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The third minister of Medford was born in the south-west part of Andover, within half a mile of the Tewksbury line. His father, Captain Isaac Osgood, who lived to an advanced age, was born upon and occupied the same farm which had been owned and cultivated by his father before him, Mr. Stephen Osgood, who belonged originally to the north parish in Andover. David, the oldest of Captain Isaac Osgood's four sons, was born October, 1747. His mother's maiden name was Elizabeth Flint; and she was the daughter of a respectable farmer in the neighboring town of Reading. She was a great invalid; and no tradition remains of her having exercised any leading influence over the characters of her sons, all of whom were men of more than common intellectual endowments. David assiduously labored with his father on the farm until the age of nineteen, when he began to direct his studies with reference to a collegiate education. In these studies he was guided and helped by Rev. Mr. Emerson, of Holliston. Like most young men of that day, he taught a school as a means of support, and entered Harvard College, in 1767, at the age of twenty-one. His age gave him great advantage in mastering the more difficult studies, and he sustained a high rank in his class. His predilections for the ministry had always been dominant; and, immediately after his graduation, he commenced the study of divinity, residing part of his time in Cambridge, and part in Andover.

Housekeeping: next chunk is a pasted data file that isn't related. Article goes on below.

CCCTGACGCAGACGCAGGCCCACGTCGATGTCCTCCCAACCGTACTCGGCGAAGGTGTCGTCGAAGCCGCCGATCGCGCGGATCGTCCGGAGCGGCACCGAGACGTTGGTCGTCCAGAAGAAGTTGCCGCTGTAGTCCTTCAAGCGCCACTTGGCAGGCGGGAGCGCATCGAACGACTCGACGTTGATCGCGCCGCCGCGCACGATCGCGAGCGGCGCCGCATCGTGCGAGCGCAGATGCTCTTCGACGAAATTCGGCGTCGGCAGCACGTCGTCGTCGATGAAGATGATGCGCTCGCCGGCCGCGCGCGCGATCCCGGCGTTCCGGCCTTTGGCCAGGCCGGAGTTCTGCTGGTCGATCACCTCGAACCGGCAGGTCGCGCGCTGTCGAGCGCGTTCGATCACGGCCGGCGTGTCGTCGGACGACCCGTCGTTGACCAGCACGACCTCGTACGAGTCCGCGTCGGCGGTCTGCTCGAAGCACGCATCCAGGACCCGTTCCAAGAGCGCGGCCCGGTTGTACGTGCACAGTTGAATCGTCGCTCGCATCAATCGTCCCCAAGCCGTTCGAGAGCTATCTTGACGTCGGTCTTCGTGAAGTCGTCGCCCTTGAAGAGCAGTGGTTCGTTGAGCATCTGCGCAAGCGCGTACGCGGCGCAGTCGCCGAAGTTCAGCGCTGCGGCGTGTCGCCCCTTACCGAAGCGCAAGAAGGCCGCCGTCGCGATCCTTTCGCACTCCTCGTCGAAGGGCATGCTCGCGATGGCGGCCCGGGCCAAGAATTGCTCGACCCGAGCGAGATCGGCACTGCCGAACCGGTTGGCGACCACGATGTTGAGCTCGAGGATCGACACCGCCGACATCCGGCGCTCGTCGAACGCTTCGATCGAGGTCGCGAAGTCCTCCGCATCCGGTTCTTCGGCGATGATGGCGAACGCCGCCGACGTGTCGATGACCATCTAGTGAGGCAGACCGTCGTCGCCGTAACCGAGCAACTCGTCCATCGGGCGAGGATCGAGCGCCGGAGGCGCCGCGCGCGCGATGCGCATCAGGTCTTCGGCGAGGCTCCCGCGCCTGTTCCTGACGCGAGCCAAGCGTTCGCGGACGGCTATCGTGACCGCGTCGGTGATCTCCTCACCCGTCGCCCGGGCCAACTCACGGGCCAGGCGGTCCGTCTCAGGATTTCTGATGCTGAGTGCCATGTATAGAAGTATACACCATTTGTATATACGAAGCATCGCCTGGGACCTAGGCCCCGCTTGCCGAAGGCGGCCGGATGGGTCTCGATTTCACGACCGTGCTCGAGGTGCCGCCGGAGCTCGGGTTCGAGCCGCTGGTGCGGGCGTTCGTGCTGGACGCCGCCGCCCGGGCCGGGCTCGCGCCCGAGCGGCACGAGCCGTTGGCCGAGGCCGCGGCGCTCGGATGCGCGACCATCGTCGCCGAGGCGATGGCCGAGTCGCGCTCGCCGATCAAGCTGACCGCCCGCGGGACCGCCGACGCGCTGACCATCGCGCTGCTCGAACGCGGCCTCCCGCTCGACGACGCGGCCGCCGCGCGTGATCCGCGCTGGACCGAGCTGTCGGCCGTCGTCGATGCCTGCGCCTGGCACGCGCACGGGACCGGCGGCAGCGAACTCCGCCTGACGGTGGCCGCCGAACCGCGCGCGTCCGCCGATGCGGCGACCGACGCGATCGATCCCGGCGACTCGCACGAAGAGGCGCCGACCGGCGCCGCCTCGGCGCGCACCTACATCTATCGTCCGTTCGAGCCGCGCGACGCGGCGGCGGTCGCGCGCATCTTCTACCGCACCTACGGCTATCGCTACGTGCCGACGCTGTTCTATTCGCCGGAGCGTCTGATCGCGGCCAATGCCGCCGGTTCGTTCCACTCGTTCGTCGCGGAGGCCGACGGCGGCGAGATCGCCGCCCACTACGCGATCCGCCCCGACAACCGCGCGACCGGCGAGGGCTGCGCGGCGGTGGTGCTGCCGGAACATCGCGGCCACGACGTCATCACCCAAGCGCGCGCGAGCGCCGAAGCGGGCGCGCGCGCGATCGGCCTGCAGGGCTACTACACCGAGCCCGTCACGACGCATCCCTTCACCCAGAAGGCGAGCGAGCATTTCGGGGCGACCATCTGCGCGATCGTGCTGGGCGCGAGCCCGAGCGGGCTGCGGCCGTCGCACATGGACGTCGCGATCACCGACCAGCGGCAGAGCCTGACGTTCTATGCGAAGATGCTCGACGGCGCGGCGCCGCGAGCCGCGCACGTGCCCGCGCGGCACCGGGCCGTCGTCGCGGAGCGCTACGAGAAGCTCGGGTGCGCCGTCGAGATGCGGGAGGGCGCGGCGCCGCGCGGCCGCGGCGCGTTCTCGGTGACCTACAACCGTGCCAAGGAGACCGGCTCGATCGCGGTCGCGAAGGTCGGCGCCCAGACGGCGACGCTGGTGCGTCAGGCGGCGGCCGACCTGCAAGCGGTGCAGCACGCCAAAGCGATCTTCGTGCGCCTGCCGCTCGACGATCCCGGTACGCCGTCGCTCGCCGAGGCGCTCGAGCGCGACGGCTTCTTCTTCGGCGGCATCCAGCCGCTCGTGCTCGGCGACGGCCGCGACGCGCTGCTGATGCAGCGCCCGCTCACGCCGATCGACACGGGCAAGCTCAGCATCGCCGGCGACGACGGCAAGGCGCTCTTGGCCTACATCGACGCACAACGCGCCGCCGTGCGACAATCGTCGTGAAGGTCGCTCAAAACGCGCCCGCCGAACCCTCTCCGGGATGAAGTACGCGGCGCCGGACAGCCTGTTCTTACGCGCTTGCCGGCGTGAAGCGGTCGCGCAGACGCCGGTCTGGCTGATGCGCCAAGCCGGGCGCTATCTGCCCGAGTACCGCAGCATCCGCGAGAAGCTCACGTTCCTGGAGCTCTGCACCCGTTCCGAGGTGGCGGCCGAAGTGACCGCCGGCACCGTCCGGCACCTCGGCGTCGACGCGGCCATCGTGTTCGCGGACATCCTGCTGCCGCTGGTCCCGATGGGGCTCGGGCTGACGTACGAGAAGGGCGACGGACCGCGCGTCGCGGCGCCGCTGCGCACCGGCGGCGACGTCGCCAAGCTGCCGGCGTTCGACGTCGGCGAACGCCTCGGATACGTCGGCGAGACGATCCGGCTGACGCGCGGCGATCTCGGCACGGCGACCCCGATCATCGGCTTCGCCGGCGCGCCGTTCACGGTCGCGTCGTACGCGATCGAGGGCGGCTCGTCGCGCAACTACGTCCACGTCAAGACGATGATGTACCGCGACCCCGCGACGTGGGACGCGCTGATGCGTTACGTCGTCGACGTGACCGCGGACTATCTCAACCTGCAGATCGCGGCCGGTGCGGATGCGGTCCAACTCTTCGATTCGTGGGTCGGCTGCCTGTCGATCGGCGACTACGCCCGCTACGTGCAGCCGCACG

March 10, 1774: On this day, the town of Medford voted to hear Mr. David Osgood as a candidate for settlement. This proposal was accepted; and the consequence was (April 18, 1774) an invitation from the church and the town to settle as colleague pastor with Rev. Ebenezer Turell. There were sixty yeas, and six nays. The six gentlemen (Simon Tufts, Thomas Brooks, jun., Edward Brooks, Samuel Angier, Joshua Simonds,--the sixth not named) opposed the call because they differed from the candidate in their interpretation of Scripture; he adopting the Calvinistic doctrine of total depravity, and they taking the Arminian view of the subject.

The Arminian brethren began to use all lawful means to prevent the acceptance of the call. They addressed a letter to the pastor elect, May 4, 1774, detailing their reasons for opposing him. On the thirteenth of that month, he sends his refusal of the invitation, based, as he says, upon “the quality and rank of my present opposers, and the great ”

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